OI is often inherited from an affected parent. The diagnosis of OI is made on the basis of family history and/or clinical presentation. Frequent fractures, short stature, a blue hue to the white part of the eye (blue sclera), teeth problems (dentinogenesis imperfecta) and hearing loss that progresses after puberty may be present.

X-rays are also used to diagnose OI. X-ray findings include fractures that are at different stages of healing; an unexpected skull bone pattern called Wormian bones; and bones in the spine called “codfish vertebrae.”

Laboratory testing for OI may include either biochemical testing or DNA-based sequencing of COL1A1 and COL1A2.

  1. Biochemical testing involves studying collagens taken from a small skin biopsy. Changes in type I collagen are an indication of OI.
  2. DNA sequencing of COL1A1and COL1A2 is used to identify the type I collagen gene mutation responsible for the altered collagen protein. DNA testing requires a blood sample for DNA extraction.

Both tests are relatively sensitive, detecting approximately 90 percent and 95 percent, respectively, of individuals with the clinical diagnosis of OI. Normal biochemical and molecular testing in a child with OI warrants additional testing of less common collagen genes (CRTAP and P3H (LEPRE1)) responsible for some of the rare recessive forms of OI.

Treatment for Osteogenesis Imperfecta

The goal of treatment is to increase bone strength and help people with OI live more independently. Osteogenesis imperfecta treatment may include:

  • Occupational therapy (OT): OT addresses fine motor skills, such as buttoning your shirt or tying your shoes.
  • Physical therapy (PT): Physical therapists prescribe exercises that increase strength, flexibility and range of motion.
  • Assistive devices: Aids such as walkers, canes or crutches can improve mobility.
  • Oral and dental care: OI can lead to tooth chipping, color changes or decay. People with the condition need regular dental checkups.
  • Medications: Depending on your symptoms, your provider may prescribe medicines that slow bone loss or treat pain.

What is the treatment for broken bones?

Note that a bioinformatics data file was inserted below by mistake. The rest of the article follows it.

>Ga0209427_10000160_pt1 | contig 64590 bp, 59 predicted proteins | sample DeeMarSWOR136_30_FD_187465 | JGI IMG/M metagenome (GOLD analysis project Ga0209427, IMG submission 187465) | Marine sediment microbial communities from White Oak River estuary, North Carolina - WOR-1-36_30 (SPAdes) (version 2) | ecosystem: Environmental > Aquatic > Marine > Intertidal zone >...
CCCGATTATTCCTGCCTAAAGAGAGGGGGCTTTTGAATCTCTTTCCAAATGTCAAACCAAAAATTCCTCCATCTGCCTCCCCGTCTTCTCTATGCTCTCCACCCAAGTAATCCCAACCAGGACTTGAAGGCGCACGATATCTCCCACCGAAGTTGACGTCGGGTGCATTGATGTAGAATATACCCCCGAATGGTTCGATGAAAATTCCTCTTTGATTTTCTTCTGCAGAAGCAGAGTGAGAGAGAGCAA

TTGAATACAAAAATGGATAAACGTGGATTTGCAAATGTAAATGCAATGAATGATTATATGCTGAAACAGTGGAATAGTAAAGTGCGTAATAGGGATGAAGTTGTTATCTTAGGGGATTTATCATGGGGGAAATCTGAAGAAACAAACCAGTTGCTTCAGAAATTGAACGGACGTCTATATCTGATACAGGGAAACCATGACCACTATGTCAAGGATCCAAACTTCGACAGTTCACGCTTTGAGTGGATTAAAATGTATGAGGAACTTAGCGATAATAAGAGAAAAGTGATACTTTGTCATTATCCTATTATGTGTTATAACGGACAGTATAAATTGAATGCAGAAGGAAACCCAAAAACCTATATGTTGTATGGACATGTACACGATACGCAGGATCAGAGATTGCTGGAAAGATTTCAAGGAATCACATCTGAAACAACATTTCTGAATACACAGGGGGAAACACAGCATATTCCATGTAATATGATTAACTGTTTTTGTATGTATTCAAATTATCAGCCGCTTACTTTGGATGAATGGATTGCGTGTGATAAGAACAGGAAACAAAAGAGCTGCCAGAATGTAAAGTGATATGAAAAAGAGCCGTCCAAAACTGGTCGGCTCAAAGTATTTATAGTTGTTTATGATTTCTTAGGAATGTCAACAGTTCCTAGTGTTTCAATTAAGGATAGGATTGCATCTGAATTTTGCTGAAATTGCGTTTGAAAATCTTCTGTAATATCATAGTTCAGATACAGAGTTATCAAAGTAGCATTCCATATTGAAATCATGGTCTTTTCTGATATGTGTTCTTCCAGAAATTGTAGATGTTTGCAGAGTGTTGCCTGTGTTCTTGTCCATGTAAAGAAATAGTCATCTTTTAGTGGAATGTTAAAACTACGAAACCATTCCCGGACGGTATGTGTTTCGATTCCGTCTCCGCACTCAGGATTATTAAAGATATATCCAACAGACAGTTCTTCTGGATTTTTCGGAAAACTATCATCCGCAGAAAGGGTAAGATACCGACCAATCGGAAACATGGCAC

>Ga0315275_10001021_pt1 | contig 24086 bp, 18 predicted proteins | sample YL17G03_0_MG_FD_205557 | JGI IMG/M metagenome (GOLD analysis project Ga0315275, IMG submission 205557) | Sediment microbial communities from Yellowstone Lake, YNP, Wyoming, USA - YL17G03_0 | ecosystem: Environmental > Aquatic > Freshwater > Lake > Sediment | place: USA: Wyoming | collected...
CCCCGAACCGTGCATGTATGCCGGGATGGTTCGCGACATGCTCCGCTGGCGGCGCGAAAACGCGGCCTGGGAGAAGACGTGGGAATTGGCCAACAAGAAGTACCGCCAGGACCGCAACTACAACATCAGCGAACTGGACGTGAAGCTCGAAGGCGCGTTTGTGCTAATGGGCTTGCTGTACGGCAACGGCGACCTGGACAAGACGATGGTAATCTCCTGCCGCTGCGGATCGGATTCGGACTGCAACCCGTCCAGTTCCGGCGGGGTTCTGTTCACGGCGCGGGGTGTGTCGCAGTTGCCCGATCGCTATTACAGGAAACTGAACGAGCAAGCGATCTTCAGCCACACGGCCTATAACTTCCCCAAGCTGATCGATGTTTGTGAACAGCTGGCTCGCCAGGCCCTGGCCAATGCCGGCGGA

If you or your child breaks a bone, an orthopedic specialist (bone specialist) can treat it. Treatment may include:

  • Braces, splints or casts: An orthopedic specialist may use protective devices to stabilize broken bones during healing or after surgery.
  • Surgery: Your provider may operate to correct curved or misshapen bones. Rodding surgery is a common treatment for children with OI. It uses a rod to prevent bones from breaking. The rods also support bones. Some types can be adjusted as your child grows.

How to prevent osteogenesis imperfecta?

Since this is a genetic disorder, there isn’t much an individual can do to prevent osteogenesis imperfecta. However, light exercise and low impact physical activity are suggested.

How to help a child living with osteogenesis imperfecta?

OI is a lifelong condition. Managing it may include:

  • Preventing fractures. If your baby has medium to severe OI, they need to be picked up, diapered, and dressed very carefully. Their position should be changed throughout the day. As your baby gets older, it will be important to help them avoid injuries. A physical or occupational therapist, as well as other healthcare providers, can help.
  • Preventing infection. Your baby may be more likely to get colds and other respiratory infections. And they may get sicker with an infection. Make sure your baby has all of their advised vaccines (immunizations). During cold and flu season, keep your child away from crowds. Make sure that you wash your hands and your child’s hands well. As your child gets older, teach them how to do it.
  • Managing pain. Fractures and deformities can be very painful. Talk with your baby’s healthcare provider about pain medicine or other ways to lessen pain.
  • Coping with challenges. As your child gets older, they may have emotional and physical challenges.
  • Getting regular medical and dental checkups. Your baby will need regular checkups and tests. These include eye and dental exams.
  • Managing weight. When your child gets older, they may gain weight because of the decreased physical activity.